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l@@l@ Harvard Business School

9-190-089
Rev. April24,'1997

Destin Brass Products Co.
Eaery month it becomes clearer to me that our competitors either know something that g;e do not know, or they are crazy. I realize that pumps are a major product in a big market for aII of us, but with the price cutting that is going on, it is likely that no one utill be able to seII pumps profitably if they keep forcing us to match their lower prices. I Suess we should be grateful that competitors seem to be oaerlooking the opportunities for profit in flow controllers. Eaen with the 721/flo price increase we made there, our sales representatiues report no new competition.

Roland Guidry, president of Destin Brass Products, was discussing product profitability in the latest month with ?eggy Alford, his controller, and ]ohn Scott, his manufacturing manager. The meeting among the three was taking place in an atmosphere tinged with apprehension because .o*p"dtorr had been reducing prices on pumps, Destin Brass Product's major productJ.ine. With no unique design advantage, ma.,igers at Destin had seen no alternative excePt to match the reduced prices while trying to maintain volumes. Moreover, the company's profits in the latest month had slipped again to be lower than those in the prior month. The purpose of the meeting was to try to understand the competitive trends and to develop new strategies for dealing with them if new strategies were appropriate. The three managers, along with Steve Abbott, sales and marketing manager/ who could not attend because he was away/ were very concerned because they held significani shares of ownership in Destin Brass Products. Locally, they were a success story; the company had grown to be a significant business in Destin, Florida, betier known for its white sand beaches and as "the Luckiest Fishing Village in the World."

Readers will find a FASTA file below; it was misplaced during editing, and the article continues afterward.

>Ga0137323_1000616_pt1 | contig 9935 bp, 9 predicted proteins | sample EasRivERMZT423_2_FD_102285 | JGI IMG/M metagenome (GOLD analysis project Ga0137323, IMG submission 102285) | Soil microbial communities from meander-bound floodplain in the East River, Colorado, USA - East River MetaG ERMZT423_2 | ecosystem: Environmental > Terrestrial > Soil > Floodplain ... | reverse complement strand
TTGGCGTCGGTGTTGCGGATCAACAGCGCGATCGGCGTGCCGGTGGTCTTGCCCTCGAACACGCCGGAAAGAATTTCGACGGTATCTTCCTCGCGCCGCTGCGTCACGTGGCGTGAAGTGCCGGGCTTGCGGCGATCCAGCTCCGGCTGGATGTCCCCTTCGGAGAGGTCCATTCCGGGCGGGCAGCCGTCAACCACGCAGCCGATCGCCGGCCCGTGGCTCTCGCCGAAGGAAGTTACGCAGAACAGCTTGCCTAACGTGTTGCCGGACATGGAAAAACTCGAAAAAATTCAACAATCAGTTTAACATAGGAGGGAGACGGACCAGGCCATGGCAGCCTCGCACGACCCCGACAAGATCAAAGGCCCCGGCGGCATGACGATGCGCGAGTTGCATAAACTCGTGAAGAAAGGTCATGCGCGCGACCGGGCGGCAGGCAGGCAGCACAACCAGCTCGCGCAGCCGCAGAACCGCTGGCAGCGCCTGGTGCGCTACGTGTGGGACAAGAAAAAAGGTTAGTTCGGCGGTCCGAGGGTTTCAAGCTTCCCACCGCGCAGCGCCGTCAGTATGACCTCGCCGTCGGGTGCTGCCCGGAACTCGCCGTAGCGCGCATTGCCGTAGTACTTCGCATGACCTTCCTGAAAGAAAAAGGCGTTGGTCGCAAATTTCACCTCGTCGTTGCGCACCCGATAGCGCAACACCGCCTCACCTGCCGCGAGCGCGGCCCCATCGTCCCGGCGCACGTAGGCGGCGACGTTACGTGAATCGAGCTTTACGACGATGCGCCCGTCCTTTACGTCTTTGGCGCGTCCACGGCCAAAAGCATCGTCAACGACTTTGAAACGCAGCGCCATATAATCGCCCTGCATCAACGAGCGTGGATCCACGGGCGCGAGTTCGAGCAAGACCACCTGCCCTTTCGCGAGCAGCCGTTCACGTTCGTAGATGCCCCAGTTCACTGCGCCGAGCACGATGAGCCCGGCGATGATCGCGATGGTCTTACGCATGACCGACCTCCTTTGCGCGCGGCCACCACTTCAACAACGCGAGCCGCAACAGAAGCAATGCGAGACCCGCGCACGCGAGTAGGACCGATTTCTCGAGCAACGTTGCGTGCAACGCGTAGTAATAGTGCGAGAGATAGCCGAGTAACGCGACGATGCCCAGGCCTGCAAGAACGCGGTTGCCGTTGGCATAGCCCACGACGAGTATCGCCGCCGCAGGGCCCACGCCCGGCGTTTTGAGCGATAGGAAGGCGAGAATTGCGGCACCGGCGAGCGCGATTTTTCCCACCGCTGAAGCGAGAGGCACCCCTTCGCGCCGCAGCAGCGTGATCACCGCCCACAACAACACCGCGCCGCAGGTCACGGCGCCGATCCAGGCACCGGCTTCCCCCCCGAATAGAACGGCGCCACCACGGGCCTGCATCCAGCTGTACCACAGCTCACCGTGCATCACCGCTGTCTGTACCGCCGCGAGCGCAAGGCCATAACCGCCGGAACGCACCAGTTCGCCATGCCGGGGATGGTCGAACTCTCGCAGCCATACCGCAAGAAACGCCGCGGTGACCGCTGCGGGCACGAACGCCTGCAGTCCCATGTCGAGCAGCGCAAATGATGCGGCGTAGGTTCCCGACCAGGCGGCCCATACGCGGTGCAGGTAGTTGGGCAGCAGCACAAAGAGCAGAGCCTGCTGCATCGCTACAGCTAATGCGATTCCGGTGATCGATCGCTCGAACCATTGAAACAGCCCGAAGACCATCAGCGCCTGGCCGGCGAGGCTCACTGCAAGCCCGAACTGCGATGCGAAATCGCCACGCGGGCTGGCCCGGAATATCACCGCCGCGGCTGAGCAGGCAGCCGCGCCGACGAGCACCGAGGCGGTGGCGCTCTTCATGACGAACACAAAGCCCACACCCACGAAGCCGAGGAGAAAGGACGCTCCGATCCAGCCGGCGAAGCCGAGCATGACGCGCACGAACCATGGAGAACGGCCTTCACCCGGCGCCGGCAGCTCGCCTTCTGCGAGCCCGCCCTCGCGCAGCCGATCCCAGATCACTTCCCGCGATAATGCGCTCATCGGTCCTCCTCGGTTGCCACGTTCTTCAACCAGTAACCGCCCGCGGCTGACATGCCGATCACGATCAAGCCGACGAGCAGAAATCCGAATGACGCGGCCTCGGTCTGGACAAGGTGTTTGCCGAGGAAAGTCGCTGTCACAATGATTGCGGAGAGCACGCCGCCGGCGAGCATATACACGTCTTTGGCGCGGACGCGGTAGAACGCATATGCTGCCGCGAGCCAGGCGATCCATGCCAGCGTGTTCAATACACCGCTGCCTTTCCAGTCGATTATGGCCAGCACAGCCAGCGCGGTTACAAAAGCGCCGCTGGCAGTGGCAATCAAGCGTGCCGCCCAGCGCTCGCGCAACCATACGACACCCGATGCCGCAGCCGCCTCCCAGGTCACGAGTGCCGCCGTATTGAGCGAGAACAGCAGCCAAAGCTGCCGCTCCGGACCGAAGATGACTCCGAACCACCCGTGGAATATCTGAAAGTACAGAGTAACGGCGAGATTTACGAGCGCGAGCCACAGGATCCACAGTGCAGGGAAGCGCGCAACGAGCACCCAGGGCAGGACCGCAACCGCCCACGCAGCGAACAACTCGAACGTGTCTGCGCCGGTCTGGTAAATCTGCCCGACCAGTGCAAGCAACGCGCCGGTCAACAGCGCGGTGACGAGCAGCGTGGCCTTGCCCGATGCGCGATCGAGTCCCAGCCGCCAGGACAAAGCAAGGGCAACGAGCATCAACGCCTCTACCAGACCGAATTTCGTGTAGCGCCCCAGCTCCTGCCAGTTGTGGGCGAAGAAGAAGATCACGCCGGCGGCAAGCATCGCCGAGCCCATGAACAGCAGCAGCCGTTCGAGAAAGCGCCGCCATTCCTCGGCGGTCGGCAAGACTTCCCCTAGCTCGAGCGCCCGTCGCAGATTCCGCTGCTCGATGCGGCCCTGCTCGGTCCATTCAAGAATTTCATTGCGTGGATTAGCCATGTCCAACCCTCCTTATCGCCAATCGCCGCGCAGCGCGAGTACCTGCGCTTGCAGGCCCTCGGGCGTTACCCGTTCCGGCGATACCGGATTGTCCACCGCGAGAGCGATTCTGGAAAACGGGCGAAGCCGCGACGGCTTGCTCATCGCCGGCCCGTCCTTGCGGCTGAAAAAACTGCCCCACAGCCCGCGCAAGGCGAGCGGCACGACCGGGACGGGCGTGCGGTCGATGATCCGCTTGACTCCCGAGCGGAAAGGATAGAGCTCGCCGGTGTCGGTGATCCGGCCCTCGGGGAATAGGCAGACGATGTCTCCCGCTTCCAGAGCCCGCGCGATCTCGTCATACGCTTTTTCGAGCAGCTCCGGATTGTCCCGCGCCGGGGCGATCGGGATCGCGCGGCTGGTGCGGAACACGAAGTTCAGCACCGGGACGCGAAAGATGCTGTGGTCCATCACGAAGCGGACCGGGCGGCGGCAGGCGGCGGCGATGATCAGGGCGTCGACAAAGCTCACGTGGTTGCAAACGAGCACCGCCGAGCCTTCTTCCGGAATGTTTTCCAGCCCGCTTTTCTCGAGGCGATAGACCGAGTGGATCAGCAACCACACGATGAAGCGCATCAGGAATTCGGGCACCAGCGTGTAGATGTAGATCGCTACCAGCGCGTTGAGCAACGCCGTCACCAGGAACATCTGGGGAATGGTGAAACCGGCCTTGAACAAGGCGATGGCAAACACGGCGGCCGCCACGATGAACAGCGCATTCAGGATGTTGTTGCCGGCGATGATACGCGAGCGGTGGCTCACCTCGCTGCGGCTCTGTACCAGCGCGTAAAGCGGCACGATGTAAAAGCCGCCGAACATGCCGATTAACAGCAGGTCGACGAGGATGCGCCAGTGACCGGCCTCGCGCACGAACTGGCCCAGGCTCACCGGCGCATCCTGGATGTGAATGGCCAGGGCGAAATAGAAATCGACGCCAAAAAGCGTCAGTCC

The Company
Destin Brass Products Co. was established by Abbott, Guidry, and Scott, who purchased a moribund commercial machine shop in 1984. Steve Abbott had sensed an opportunity in a conversation with the president of a large manufacturer of water purification equipment who was dissatisfied with the quality of brass valves available. John Scott was a local legend because of the high-quality brass boit fittings he had always manufactured for the fishing fleet along the Florida Cutf Coast. Roland Guidry had recently retired from the United States Air Force, where he had a long record of administrative successes. The three then selected P"ggy Alford, an accountant with manufacturing experience, to join them.

|ohn Scott was quick to analyze the nature of problems other manufacturers were having with water purification valves. The tolerances needed were small, and to maintain them required professor Witliam l. Bruns prepared this case as the basis ineffectioe handling of an administrathse situation.

for

class discussion rather

than to illustrate either effectitte or

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190-089

Destin Brass Products Co.

great labor skill or expensive machine controls, or both. Wiihin weeks of forming the company, Scott and his shop crew were manufacturing valves that met or exceeded the needed specifications. Abbott negotiated a contract with the purification equipment manufacturer, and revenues soon were earned.

The company had grown quickly because the demand for water purification equipment increased, and Destin Brass Products became the sole supplier of valves to its...
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